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Tourism boost for Scottish Borders' abbeys

Melrose Abbey Credit: PA

There has been a six percent increase in footfall at historic abbeys in the Scottish Borders.

Over the last 11 months a record-breaking four million people have visited historical sites across Scotland.

Together Melrose, Jedburgh and Dryburgh Abbeys welcomed more than 90,000 visitors, an increase of six percent on the same period last year.

Top of the trio of historic staffed attractions in the Scottish Borders was the medieval Melrose Abbey, which saw footfall increase to 49,566, a jump of around eight percent year-on-year.

That makes it the tenth most visited staffed attraction in Scotland.


Borders groups invited to buy public property

Scottish Borders Council. Credit: Scottish Borders Council.

Communities in the Scottish Borders are being invited to take ownership of public property.

Under the new Asset Transfer section of the Community Empowerment Act, which came into force on Monday 23 January 2017, community groups can request to buy, lease or use any estates, land or buildings owned by Scottish Borders Council (SBC), NHS Borders or Police Scotland.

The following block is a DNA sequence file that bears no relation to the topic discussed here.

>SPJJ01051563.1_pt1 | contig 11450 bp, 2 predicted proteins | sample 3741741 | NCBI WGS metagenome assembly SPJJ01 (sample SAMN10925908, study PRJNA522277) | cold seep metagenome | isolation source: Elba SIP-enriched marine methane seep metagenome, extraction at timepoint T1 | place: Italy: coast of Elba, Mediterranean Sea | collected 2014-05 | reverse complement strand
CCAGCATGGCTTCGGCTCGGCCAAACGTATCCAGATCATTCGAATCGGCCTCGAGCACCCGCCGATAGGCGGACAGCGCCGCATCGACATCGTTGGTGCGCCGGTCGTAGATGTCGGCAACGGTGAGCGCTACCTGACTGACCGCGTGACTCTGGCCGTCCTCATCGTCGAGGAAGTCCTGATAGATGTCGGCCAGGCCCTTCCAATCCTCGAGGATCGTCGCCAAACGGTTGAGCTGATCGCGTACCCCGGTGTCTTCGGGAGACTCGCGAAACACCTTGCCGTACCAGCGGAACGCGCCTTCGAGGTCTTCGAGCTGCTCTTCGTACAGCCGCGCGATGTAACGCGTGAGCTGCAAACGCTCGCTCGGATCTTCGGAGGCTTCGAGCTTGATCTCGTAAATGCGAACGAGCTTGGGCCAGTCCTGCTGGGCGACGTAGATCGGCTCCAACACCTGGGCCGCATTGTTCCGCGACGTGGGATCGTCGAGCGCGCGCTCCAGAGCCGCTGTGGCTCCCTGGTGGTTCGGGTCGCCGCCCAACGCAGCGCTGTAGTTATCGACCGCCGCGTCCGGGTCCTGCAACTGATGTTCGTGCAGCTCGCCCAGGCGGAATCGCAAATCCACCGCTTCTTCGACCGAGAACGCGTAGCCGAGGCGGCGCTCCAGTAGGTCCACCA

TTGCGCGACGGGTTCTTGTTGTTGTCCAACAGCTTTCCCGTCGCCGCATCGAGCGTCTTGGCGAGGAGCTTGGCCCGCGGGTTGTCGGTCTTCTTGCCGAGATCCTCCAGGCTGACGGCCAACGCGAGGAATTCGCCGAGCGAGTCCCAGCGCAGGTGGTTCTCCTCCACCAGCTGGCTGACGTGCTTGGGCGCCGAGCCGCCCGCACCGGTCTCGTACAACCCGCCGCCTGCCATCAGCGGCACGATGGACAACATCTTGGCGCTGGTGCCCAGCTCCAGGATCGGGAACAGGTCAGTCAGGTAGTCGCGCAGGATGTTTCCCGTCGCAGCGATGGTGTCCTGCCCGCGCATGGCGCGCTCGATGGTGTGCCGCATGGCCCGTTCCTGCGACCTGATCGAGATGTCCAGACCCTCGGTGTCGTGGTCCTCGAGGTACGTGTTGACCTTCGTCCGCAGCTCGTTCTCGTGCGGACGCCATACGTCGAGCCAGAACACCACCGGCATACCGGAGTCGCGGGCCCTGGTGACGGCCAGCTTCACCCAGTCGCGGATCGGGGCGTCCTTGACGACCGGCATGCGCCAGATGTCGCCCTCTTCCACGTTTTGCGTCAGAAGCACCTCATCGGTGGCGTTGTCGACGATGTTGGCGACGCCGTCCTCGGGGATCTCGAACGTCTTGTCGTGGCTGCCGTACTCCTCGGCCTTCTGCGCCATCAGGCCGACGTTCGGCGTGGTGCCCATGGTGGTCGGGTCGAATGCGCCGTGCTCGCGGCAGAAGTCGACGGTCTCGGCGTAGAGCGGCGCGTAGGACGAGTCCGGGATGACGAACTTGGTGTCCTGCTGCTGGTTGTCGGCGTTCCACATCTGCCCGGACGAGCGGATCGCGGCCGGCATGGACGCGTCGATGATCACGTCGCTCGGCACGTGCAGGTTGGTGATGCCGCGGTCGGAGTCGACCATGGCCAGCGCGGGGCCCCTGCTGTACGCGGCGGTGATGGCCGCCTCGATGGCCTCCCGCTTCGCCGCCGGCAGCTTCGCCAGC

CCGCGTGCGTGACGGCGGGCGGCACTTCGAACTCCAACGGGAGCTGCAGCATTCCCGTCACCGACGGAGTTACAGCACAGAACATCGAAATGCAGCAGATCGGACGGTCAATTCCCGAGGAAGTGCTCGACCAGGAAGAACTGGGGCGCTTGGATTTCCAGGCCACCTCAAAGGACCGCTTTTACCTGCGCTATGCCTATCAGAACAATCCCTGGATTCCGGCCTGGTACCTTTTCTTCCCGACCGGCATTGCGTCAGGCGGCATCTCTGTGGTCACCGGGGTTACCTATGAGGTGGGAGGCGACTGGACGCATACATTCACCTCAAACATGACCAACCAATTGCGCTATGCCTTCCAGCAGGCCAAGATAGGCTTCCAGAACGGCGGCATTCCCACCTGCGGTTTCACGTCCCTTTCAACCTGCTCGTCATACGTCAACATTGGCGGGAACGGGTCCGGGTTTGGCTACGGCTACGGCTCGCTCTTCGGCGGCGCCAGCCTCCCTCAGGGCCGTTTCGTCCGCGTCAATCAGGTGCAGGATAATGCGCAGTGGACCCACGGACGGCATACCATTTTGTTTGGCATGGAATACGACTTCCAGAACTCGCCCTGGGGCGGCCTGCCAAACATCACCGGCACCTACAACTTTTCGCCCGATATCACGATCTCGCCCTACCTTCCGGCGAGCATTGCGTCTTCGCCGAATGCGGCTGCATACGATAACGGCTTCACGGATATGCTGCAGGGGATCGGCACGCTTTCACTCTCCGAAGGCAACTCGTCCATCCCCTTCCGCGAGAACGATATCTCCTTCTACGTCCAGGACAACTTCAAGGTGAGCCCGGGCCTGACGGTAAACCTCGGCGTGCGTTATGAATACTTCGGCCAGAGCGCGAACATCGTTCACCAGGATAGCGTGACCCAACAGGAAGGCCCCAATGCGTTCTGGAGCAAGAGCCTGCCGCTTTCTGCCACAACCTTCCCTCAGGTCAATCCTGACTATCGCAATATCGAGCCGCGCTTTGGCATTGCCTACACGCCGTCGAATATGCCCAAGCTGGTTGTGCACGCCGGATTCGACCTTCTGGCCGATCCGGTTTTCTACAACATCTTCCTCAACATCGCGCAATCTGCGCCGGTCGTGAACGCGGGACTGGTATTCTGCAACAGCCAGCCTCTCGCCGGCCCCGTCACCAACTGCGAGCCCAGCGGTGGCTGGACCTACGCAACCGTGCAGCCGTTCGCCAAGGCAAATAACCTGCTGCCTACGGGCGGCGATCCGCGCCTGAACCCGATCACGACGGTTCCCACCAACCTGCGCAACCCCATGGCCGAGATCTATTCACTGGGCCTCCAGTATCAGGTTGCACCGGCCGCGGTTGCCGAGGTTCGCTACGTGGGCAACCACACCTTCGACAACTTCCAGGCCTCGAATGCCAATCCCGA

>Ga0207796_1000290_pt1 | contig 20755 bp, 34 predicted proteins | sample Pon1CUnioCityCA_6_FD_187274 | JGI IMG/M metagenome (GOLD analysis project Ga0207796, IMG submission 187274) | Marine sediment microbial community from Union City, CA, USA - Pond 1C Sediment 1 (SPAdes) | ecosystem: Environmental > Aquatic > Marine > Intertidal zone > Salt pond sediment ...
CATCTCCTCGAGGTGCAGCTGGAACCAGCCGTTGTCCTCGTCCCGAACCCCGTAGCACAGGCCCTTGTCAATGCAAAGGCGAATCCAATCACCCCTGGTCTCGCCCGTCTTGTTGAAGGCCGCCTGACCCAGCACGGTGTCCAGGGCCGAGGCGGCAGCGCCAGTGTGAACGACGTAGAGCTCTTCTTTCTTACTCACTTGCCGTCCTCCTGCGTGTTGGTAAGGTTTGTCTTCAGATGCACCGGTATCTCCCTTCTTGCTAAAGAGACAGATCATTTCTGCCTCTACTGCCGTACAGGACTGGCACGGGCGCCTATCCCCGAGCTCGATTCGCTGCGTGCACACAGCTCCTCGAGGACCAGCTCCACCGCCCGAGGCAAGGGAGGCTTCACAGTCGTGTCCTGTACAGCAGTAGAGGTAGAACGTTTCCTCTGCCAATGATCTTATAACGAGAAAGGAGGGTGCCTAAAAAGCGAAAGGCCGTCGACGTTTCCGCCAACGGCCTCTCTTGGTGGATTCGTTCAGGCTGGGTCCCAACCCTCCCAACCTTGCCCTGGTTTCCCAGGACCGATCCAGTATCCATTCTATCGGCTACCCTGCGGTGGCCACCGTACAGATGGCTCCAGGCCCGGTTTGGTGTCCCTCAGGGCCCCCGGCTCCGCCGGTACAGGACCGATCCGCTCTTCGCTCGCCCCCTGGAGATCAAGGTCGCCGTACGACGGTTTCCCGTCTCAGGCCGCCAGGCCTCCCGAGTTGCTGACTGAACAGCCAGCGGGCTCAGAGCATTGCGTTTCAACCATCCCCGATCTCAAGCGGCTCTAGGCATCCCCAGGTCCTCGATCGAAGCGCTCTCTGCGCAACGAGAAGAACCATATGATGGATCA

Community groups have been doing this for years, and successful examples include the long term leases of Chirnside Community Centre and Melrose Waverley Tennis Club.

However, the council is stressing that it is important groups have a sound business plan and the support of the local community as well as the funding needed.

More information will be available at the following meetings:

  • Newcastleton, Village Hall (Wednesday 22 February)
  • Eyemouth, Hippodrome (Monday 27 February)
  • Duns, Council Chamber (Tuesday 28 February)
  • Hawick, Town Hall (Wednesday 1 March)
  • Kelso, Tait Hall (Tuesday 7 March)
  • Peebles, Burgh Hall (Wednesday 8 March)
  • Selkirk, Victoria Hall (Thursday 9 March)
  • Jedburgh, Town Hall (Monday 13 March)
  • Galashiels, Transport Interchange (Thursday 16 March)
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